What is a Mutual Fund?
A mutual fund is an investment vehicle that is made up of a pool of funds collected from many investors for the purpose of investing in securities such as stocks, bonds, money market instruments and similar assets. Mutual funds are operated by money managers, who invest the fund's capital, and attempt to produce capital gains and income for the fund's investors. A mutual fund's portfolio is structured and maintained to match the investment objectives stated in its prospectus.
One of the main advantages of mutual funds is that they give small investors access to professionally managed, diversified portfolios of equities, bonds and other securities, which would be quite difficult (if not impossible) to create with a small amount of capital. Each shareholder participates proportionally in the gain or loss of the fund. Mutual fund units, or shares, are issued and can typically be purchased or redeemed as needed at the fund's current net asset value (NAV) per share, which is sometimes expressed as NAVPS.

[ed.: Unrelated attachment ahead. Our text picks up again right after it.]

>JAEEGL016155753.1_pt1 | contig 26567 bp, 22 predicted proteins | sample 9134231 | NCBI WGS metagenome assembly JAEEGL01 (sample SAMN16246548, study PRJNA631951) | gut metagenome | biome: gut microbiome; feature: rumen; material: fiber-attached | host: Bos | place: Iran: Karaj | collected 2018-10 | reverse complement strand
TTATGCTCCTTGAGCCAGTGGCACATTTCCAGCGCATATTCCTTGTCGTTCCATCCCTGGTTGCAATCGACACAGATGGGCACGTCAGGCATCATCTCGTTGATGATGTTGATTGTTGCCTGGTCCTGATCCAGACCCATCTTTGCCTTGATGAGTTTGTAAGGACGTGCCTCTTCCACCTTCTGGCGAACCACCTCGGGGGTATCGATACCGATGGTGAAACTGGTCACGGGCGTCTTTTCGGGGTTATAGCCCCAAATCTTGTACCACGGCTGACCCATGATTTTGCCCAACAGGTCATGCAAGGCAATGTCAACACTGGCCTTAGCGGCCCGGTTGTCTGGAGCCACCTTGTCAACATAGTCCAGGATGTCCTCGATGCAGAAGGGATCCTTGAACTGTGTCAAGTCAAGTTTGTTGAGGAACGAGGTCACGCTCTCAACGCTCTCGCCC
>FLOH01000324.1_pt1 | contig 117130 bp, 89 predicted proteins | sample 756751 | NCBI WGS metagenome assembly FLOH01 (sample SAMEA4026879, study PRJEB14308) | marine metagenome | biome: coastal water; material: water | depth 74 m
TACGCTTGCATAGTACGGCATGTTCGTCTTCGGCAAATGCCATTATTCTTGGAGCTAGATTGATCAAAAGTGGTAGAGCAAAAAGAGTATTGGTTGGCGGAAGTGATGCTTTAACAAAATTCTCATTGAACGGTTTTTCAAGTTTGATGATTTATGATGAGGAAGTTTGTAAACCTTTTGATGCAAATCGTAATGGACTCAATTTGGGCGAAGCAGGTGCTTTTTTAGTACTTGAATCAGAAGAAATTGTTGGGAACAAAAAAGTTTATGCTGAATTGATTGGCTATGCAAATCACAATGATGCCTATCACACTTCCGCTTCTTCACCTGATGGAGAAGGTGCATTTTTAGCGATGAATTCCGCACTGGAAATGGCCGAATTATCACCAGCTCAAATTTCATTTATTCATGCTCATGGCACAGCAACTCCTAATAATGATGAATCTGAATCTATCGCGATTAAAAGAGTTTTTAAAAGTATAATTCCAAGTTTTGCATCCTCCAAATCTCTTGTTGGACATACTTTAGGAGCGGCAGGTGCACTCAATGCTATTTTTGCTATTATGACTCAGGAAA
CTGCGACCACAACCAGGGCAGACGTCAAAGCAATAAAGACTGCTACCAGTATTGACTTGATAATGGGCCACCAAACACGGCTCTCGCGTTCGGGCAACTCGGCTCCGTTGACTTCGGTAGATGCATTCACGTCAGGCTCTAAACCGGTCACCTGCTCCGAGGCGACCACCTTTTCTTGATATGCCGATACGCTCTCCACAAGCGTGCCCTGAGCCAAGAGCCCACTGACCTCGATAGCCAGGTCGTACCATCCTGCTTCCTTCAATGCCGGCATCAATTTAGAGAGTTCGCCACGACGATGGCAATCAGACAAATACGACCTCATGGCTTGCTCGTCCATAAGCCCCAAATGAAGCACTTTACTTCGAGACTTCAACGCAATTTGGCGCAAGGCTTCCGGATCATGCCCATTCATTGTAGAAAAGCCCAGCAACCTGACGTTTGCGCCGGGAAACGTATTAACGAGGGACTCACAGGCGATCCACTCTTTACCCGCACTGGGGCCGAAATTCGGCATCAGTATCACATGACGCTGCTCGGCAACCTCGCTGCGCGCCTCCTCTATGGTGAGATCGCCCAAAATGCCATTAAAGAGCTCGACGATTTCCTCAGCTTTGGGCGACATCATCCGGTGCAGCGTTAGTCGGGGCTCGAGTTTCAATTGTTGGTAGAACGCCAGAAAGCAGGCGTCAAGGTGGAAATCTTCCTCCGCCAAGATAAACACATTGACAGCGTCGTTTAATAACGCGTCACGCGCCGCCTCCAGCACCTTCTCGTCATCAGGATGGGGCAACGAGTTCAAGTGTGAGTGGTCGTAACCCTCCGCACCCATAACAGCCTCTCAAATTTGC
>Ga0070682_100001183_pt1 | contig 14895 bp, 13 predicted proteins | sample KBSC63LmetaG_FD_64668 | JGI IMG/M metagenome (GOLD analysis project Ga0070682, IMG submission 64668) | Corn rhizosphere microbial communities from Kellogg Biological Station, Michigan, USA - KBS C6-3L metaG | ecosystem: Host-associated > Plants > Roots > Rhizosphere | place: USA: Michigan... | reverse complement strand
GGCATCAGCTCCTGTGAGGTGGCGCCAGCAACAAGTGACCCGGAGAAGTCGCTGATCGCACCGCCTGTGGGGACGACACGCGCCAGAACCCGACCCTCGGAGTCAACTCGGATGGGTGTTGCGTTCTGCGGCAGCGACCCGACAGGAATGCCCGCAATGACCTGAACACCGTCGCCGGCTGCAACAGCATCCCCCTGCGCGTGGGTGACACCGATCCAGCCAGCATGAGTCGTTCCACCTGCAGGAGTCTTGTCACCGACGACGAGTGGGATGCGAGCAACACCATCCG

There are three varieties of mutual funds classified by federal law. An open-ended fund is one that buys and sells their shares to investors every business day. These shares are priced at net asset value after the close of financial markets. A closed-end fund is one that issues shares once, in an initial public offering. After, the shares are traded on a stock exchange. A money market fund invests in very short-term securities. An investment with a money market fund is not insured or guaranteed by the FDIC or any government agency.